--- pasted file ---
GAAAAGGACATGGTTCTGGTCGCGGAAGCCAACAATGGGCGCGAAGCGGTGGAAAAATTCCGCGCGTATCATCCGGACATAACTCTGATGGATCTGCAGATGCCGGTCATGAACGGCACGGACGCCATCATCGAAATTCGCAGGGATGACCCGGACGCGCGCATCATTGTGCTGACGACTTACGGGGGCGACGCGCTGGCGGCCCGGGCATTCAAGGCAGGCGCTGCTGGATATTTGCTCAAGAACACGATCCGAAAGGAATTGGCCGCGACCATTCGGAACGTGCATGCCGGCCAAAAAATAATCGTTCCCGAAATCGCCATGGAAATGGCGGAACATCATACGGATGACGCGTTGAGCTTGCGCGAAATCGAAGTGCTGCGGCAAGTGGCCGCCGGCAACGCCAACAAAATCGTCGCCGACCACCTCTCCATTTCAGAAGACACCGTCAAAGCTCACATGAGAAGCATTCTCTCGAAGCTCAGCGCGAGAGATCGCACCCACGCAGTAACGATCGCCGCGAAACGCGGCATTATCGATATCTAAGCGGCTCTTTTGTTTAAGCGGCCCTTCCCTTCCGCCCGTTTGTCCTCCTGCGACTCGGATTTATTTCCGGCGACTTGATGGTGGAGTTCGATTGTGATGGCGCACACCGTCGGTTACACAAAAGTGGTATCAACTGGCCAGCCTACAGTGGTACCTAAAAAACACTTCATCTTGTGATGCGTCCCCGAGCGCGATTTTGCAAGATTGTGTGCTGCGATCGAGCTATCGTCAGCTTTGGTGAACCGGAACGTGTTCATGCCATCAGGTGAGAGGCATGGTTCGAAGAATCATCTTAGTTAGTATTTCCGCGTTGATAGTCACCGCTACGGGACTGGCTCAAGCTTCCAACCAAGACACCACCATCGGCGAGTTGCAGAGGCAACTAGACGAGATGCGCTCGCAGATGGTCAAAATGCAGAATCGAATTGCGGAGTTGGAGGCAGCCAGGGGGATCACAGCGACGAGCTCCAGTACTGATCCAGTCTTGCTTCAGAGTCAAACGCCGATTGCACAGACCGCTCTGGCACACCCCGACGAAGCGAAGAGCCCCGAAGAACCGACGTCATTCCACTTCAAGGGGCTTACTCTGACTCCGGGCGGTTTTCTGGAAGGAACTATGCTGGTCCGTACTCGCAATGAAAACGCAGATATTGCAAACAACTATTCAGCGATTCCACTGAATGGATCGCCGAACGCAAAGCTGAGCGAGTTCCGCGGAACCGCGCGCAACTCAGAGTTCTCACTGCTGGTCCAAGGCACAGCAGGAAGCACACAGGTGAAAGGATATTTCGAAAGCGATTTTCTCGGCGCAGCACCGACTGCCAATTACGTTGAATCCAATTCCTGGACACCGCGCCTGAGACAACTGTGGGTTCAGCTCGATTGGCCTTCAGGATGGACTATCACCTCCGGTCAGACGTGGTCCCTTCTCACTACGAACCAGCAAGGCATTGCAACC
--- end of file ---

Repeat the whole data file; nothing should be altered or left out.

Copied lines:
GAAAAGGACATGGTTCTGGTCGCGGAAGCCAACAATGGGCGCGAAGCGGTGGAAAAATTCCGCGCGTATCATCCGGACATAACTCTGATGGATCTGCAGATGCCGGTCATGAACGGCACGGACGCCATCATCGAAATTCGCAGGGATGACCCGGACGCGCGCATCATTGTGCTGACGACTTACGGGGGCGACGCGCTGGCGGCCCGGGCATTCAAGGCAGGCGCTGCTGGATATTTGCTCAAGAACACGATCCGAAAGGAATTGGCCGCGACCATTCGGAACGTGCATGCCGGCCAAAAAATAATCGTTCCCGAAATCGCCATGGAAATGGCGGAACATCATACGGATGACGCGTTGAGCTTGCGCGAAATCGAAGTGCTGCGGCAAGTGGCCGCCGGCAACGCCAACAAAATCGTCGCCGACCACCTCTCCATTTCAGAAGACACCGTCAAAGCTCACATGAGAAGCATTCTCTCGAAGCTCAGCGCGAGAGATCGCACCCACGCAGTAACGATCGCCGCGAAACGCGGCATTATCGATATCTAAGCGGCTCTTTTGTTTAAGCGGCCCTTCCCTTCCGCCCGTTTGTCCTCCTGCGACTCGGATTTATTTCCGGCGACTTGATGGTGGAGTTCGATTGTGATGGCGCACACCGTCGGTTACACAAAAGTGGTATCAACTGGCCAGCCTACAGTGGTACCTAAAAAACACTTCATCTTGTGATGCGTCCCCGAGCGCGATTTTGCAAGATTGTGTGCTGCGATCGAGCTATCGTCAGCTTTGGTGAACCGGAACGTGTTCATGCCATCAGGTGAGAGGCATGGTTCGAAGAATCATCTTAGTTAGTATTTCCGCGTTGATAGTCACCGCTACGGGACTGGCTCAAGCTTCCAACCAAGACACCACCATCGGCGAGTTGCAGAGGCAACTAGACGAGATGCGCTCGCAGATGGTCAAAATGCAGAATCGAATTGCGGAGTTGGAGGCAGCCAGGGGGATCACAGCGACGAGCTCCAGTACTGATCCAGTCTTGCTTCAGAGTCAAACGCCGATTGCACAGACCGCTCTGGCACACCCCGACGAAGCGAAGAGCCCCGAAGAACCGACGTCATTCCACTTCAAGGGGCTTACTCTGACTCCGGGCGGTTTTCTGGAAGGAACTATGCTGGTCCGTACTCGCAATGAAAACGCAGATATTGCAAACAACTATTCAGCGATTCCACTGAATGGATCGCCGAACGCAAAGCTGAGCGAGTTCCGCGGAACCGCGCGCAACTCAGAGTTCTCACTGCTGGTCCAAGGCACAGCAGGAAGCACACAGGTGAAAGGATATTTCGAAAGCGATTTTCTCGGCGCAGCACCGACTGCCAATTACGTTGAATCCAATTCCTGGACACCGCGCCTGAGACAACTGTGGGTTCAGCTCGATTGGCCTTCAGGATGGACTATCACCTCCGGTCAGACGTGGTCCCTTCTCACTACGAACCAGCAAGGCATTGCAACC